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Douglas v. District of Columbia

United States District Court, D. Columbia.

September 4, 2014

JAYSHAWN DOUGLAS, Plaintiff,
v.
DISTRICT OF COLUMBIA, Defendant

Page 37

For Jayshawn Douglas, Plaintiff: Steve Nabors, LEAD ATTORNEY, MORAN AND ASSOCIATES Washington, DC; Charles Anthony Moran, LAW OFFICES OF CHARLES A. MORAN, Washington, DC; Jehan A. Patterson, PUBLIC CITIZEN LITIGATION GROUP, Washington, DC.

For District of Columbia, Defendant: Laura George, LEAD ATTORNEY, OFFICE OF ATTORNEY GENERAL/DC, Washington, DC.

Page 38

OPINION AND ORDER

PAUL L. FRIEDMAN, United States District Judge.

This action was filed under 20 U.S.C. § 1415(j) and 42 U.S.C. § 1983 to enforce the rights of plaintiff Jayshawn Douglas under the Individuals with Disabilities Education Act (" IDEA" ), 20 U.S.C. § § 1400 et seq.

Page 39

This Court previously entered a " stay-put" order, granting relief on plaintiff's Section 1415(j) claim. Pursuant to the IDEA, plaintiff seeks attorneys' fees and costs incurred in pursuing the " stay-put" order, totaling $25,499.65. The District of Columbia opposes the motion, arguing that plaintiff is not a " prevailing party" and thus is not entitled to fees and costs; and, in the alternative, it argues that the fees should be substantially reduced. Upon consideration of the parties' papers, the relevant legal authorities, and pertinent portions of the record in this case, the Court will grant plaintiff's motion in part and deny it in part, and will award attorneys' fees and costs in the amount of $17,009.62, representing $16,034.00 in attorneys' fees and $975.62 in costs.[1]

I. BACKGROUND

The facts are summarized as relevant. The Court's prior memorandum opinions provide more detail. See Mem. Op. at 3-5; MTD Op. at 2-3. Jayshawn Douglas is an eighteen-year old resident of the District of Columbia. Compl. ¶ ¶ 5-6, 8. He is a student with disabilities who has been classified as " Other Health Impaired" under the IDEA. Compl. ¶ 8. Mr. Douglas' individualized education program (" IEP" ) states that his current placement is the Twilight Program at Dunbar Senior High School (" Dunbar" ), an extended school day program for qualifying at-risk students. IEP at 17; see also Compl. ¶ 17.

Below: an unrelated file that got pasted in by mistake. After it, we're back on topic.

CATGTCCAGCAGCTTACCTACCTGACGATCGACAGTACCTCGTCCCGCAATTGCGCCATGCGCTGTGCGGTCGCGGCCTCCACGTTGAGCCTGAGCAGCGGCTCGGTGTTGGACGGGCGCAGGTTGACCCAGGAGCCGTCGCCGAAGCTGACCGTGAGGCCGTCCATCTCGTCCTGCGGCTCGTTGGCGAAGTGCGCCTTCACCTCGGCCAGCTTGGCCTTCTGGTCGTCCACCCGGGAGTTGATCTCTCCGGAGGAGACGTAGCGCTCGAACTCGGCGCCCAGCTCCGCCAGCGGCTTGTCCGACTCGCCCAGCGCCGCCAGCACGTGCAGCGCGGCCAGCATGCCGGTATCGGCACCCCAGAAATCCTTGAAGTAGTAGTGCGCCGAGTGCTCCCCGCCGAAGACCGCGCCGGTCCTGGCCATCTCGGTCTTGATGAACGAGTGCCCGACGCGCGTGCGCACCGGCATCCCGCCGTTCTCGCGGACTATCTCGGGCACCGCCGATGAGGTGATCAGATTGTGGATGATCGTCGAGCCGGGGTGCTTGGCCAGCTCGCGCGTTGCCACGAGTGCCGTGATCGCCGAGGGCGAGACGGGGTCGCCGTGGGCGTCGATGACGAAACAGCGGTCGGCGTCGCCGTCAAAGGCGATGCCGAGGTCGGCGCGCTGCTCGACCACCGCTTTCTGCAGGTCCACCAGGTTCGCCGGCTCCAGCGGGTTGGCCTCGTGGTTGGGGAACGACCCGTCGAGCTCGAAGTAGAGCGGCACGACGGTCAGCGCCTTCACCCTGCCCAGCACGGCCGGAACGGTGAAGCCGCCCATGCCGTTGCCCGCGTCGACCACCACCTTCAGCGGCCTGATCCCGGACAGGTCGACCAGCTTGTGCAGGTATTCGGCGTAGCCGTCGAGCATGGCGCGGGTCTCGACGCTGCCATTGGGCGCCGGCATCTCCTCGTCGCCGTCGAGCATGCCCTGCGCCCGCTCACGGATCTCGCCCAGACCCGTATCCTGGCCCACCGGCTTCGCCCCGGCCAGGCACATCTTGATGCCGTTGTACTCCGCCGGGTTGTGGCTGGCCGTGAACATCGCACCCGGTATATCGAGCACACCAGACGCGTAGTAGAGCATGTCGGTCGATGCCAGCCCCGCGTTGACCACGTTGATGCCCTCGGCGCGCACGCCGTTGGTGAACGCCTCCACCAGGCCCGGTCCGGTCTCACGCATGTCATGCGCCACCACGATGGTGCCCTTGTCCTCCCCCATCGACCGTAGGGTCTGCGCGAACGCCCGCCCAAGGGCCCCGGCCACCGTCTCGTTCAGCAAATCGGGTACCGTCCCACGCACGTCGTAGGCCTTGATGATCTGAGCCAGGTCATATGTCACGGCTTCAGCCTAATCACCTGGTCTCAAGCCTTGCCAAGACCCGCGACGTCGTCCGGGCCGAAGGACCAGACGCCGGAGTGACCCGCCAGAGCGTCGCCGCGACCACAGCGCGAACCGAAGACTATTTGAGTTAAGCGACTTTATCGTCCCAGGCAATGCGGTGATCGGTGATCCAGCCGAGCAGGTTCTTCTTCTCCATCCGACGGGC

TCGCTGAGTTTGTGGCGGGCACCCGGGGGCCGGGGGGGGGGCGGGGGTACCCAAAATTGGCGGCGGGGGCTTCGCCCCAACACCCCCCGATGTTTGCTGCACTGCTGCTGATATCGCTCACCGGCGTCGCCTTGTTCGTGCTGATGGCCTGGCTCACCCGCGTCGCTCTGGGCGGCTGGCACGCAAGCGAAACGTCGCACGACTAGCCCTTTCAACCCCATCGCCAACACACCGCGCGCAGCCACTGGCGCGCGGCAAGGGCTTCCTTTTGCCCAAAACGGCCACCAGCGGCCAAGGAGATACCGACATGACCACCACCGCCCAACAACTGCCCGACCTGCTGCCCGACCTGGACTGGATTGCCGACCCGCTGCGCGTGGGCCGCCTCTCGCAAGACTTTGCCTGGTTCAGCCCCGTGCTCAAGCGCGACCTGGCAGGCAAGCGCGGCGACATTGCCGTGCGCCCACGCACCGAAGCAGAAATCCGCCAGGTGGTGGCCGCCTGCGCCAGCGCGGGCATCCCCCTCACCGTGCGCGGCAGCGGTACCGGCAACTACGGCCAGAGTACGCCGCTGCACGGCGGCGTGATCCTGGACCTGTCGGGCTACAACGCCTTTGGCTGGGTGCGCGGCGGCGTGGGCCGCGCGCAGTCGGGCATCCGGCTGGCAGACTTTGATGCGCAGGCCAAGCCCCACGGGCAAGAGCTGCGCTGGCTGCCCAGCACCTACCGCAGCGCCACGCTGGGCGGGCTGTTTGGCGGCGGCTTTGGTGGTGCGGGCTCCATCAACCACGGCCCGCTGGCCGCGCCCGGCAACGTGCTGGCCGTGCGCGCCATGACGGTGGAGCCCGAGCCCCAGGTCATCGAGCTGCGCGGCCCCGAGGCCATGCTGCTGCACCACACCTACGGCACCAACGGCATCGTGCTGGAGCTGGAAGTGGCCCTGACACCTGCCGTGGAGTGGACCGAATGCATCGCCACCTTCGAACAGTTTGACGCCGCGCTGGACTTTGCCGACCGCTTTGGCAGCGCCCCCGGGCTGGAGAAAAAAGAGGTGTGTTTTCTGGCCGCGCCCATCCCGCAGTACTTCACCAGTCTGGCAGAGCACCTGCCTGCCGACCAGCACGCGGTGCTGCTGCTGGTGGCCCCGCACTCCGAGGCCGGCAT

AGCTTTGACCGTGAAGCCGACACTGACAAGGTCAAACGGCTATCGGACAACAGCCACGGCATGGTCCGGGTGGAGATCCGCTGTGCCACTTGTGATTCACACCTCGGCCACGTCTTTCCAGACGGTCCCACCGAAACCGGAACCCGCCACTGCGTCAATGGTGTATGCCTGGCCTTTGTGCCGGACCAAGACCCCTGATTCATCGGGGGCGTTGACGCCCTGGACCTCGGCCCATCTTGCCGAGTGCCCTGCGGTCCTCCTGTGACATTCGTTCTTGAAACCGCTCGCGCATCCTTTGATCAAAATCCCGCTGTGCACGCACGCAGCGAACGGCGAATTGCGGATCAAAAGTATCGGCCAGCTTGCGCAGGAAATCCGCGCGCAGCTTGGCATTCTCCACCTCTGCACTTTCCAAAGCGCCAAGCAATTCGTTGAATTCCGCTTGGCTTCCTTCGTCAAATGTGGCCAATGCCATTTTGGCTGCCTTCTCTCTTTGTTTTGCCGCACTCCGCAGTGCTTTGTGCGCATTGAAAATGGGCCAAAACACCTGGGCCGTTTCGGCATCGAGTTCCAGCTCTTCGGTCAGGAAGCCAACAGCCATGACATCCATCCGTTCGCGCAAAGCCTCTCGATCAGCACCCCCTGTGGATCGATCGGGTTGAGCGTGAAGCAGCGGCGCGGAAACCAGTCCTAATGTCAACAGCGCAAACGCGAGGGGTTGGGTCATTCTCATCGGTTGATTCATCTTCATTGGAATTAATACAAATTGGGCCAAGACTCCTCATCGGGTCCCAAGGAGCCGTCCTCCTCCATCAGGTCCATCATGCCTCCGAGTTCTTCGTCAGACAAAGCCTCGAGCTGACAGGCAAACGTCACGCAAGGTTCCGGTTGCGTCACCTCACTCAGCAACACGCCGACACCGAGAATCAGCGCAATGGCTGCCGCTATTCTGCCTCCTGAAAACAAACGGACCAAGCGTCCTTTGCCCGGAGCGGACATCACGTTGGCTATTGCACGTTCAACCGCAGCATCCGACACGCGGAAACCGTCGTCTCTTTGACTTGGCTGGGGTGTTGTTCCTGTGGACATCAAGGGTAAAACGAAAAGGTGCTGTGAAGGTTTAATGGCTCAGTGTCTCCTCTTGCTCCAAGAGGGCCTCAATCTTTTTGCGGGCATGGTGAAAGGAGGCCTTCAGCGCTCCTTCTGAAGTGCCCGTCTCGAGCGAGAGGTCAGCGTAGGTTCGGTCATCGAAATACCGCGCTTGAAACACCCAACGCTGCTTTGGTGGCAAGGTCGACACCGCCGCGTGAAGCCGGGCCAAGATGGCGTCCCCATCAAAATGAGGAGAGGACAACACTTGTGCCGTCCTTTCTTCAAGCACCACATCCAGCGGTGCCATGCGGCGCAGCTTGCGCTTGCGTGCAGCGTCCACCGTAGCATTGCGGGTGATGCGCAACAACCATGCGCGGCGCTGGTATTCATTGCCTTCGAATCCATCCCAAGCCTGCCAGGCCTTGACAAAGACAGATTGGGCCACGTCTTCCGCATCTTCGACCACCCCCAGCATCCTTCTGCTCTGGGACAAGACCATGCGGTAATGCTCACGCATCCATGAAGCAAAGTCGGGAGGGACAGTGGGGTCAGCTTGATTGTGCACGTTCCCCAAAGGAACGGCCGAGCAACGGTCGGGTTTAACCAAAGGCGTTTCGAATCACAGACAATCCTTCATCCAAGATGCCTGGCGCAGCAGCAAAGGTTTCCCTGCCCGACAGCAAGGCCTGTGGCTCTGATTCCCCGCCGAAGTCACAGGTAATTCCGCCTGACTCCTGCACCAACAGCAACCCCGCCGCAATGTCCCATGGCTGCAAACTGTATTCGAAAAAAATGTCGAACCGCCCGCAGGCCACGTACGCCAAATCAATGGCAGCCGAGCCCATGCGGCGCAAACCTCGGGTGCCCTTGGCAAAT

Prior to the 2013-2014 school year, staff of the District of Columbia Public Schools (" DCPS" ), Mr. Douglas, and Mr. Douglas' parent discussed changing Mr. Douglas' assignment from Dunbar to another school or program. Resolution Sess. Tr. 8-9. Although DCPS proposed transferring him, no transfer was completed. When Mr. Douglas attempted to attend classes at Dunbar several times in Fall 2013, Dunbar staff did not permit him to enter the school. Compl. ¶ ¶ 18-21.

On October 28, 2013, Mr. Douglas filed an administrative due process complaint challenging, among other things, Dunbar's refusal to admit him. Compl. ¶ 22; Due Process Compl. Although his administrative complaint was assigned to a hearing officer, Mr. Douglas filed the instant complaint in this Court on November 7, 2013. The complaint alleges that the District's refusal to allow Mr. Douglas access to his educational placement violated the " stay-put" provision of the IDEA, 20 U.S.C. § 1415(j), and 42 U.S.C. § 1983.[2] Mr. Douglas simultaneously filed a motion for a preliminary injunction and a motion for a temporary restraining order, both also

Page 40

seeking the " stay-put" order sought in Count One of his complaint. On November 14, 2013, this Court granted Mr. Douglas' motion for a preliminary injunction, issuing a " stay-put" order, and denying the motion for a temporary restraining order as moot. Mem. Op. at 5-6. The District since has allowed Mr. Douglas to return to Dunbar and attend the " Twilight Program." Fee Opp. at 3.

Mr. Douglas now moves for an award of $25,499.65 in attorneys' fees and costs associated with obtaining ...


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